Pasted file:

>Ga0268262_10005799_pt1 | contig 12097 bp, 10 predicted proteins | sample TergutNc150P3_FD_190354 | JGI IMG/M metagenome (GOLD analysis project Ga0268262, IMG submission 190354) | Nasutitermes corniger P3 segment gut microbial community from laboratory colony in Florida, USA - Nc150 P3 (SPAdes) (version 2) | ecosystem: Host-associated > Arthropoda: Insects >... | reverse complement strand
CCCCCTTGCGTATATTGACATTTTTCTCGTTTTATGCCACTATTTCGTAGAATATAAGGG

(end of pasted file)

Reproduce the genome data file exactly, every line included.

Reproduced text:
>Ga0268262_10005799_pt1 | contig 12097 bp, 10 predicted proteins | sample TergutNc150P3_FD_190354 | JGI IMG/M metagenome (GOLD analysis project Ga0268262, IMG submission 190354) | Nasutitermes corniger P3 segment gut microbial community from laboratory colony in Florida, USA - Nc150 P3 (SPAdes) (version 2) | ecosystem: Host-associated > Arthropoda: Insects >... | reverse complement strand
CCCCCTTGCGTATATTGACATTTTTCTCGTTTTATGCCACTATTTCGTAGAATATAAGGG